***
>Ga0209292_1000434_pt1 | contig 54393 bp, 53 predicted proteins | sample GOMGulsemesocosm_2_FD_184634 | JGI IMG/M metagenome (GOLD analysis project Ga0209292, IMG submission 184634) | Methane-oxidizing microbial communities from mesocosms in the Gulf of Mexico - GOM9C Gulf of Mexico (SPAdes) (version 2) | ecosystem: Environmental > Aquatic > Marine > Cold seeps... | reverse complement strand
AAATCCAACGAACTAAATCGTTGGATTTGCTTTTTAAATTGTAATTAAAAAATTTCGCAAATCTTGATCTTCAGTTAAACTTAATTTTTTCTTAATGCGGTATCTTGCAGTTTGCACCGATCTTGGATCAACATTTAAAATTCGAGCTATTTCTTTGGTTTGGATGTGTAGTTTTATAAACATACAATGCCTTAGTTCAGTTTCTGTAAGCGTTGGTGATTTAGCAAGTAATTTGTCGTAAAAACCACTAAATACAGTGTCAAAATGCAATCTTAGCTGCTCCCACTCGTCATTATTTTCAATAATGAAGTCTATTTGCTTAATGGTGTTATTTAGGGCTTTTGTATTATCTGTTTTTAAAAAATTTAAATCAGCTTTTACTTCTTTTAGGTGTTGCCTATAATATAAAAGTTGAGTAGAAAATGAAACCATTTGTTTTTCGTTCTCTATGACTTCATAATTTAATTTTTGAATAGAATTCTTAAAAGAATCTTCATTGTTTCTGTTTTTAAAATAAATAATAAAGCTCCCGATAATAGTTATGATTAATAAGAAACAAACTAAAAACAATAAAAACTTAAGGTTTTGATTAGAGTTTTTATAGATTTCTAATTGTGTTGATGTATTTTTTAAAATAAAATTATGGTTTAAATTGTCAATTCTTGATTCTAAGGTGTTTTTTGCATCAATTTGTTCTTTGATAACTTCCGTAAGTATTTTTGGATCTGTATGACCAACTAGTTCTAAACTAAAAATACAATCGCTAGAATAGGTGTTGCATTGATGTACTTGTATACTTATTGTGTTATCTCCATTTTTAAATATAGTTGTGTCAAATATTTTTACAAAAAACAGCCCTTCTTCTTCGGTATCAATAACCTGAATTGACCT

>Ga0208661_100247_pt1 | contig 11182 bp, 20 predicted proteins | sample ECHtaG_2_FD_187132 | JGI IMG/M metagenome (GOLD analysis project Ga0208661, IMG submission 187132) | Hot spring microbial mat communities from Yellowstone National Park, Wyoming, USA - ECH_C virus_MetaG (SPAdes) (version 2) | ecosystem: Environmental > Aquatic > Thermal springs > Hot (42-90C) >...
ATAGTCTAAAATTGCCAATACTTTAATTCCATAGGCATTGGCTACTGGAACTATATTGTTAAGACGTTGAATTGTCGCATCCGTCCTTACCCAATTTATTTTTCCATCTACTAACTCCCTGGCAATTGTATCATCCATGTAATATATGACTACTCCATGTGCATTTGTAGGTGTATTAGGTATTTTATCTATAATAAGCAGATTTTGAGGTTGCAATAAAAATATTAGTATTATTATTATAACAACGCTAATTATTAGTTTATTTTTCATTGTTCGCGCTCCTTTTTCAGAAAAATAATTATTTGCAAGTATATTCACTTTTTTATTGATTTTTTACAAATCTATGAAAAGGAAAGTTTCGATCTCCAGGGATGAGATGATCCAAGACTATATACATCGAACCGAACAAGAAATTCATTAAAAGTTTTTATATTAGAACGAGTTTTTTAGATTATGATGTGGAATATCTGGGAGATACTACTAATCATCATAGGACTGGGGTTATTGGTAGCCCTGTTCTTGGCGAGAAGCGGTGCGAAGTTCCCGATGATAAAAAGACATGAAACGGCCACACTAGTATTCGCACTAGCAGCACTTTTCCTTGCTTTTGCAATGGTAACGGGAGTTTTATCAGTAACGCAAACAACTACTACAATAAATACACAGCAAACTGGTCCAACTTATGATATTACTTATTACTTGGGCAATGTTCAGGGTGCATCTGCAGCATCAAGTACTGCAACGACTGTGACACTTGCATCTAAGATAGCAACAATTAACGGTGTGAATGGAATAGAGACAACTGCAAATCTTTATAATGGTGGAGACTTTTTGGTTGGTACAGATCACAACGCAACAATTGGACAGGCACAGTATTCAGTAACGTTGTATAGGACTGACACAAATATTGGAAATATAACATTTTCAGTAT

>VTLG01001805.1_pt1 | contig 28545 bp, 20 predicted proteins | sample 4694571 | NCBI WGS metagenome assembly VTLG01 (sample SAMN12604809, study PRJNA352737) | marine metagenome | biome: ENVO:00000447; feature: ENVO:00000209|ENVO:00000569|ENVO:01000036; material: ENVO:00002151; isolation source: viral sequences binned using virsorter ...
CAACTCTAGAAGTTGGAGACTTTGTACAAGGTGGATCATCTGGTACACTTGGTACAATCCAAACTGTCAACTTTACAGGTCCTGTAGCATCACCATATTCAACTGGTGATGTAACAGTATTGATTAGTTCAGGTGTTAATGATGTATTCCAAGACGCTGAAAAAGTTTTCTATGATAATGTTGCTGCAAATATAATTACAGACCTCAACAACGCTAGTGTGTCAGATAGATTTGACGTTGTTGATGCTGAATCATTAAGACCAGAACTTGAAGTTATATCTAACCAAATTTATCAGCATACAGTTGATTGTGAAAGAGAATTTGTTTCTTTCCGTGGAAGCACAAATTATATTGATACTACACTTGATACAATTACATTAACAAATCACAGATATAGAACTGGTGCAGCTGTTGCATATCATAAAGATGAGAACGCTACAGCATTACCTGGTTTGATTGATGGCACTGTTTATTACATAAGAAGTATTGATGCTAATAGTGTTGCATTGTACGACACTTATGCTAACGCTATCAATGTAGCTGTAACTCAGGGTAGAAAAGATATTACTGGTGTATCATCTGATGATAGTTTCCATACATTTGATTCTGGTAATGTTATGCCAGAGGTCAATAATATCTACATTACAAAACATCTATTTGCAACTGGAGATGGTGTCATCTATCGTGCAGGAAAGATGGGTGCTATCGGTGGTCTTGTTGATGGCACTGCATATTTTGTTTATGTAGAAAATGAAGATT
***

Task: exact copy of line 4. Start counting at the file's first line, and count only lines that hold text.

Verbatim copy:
ATAGTCTAAAATTGCCAATACTTTAATTCCATAGGCATTGGCTACTGGAACTATATTGTTAAGACGTTGAATTGTCGCATCCGTCCTTACCCAATTTATTTTTCCATCTACTAACTCCCTGGCAATTGTATCATCCATGTAATATATGACTACTCCATGTGCATTTGTAGGTGTATTAGGTATTTTATCTATAATAAGCAGATTTTGAGGTTGCAATAAAAATATTAGTATTATTATTATAACAACGCTAATTATTAGTTTATTTTTCATTGTTCGCGCTCCTTTTTCAGAAAAATAATTATTTGCAAGTATATTCACTTTTTTATTGATTTTTTACAAATCTATGAAAAGGAAAGTTTCGATCTCCAGGGATGAGATGATCCAAGACTATATACATCGAACCGAACAAGAAATTCATTAAAAGTTTTTATATTAGAACGAGTTTTTTAGATTATGATGTGGAATATCTGGGAGATACTACTAATCATCATAGGACTGGGGTTATTGGTAGCCCTGTTCTTGGCGAGAAGCGGTGCGAAGTTCCCGATGATAAAAAGACATGAAACGGCCACACTAGTATTCGCACTAGCAGCACTTTTCCTTGCTTTTGCAATGGTAACGGGAGTTTTATCAGTAACGCAAACAACTACTACAATAAATACACAGCAAACTGGTCCAACTTATGATATTACTTATTACTTGGGCAATGTTCAGGGTGCATCTGCAGCATCAAGTACTGCAACGACTGTGACACTTGCATCTAAGATAGCAACAATTAACGGTGTGAATGGAATAGAGACAACTGCAAATCTTTATAATGGTGGAGACTTTTTGGTTGGTACAGATCACAACGCAACAATTGGACAGGCACAGTATTCAGTAACGTTGTATAGGACTGACACAAATATTGGAAATATAACATTTTCAGTAT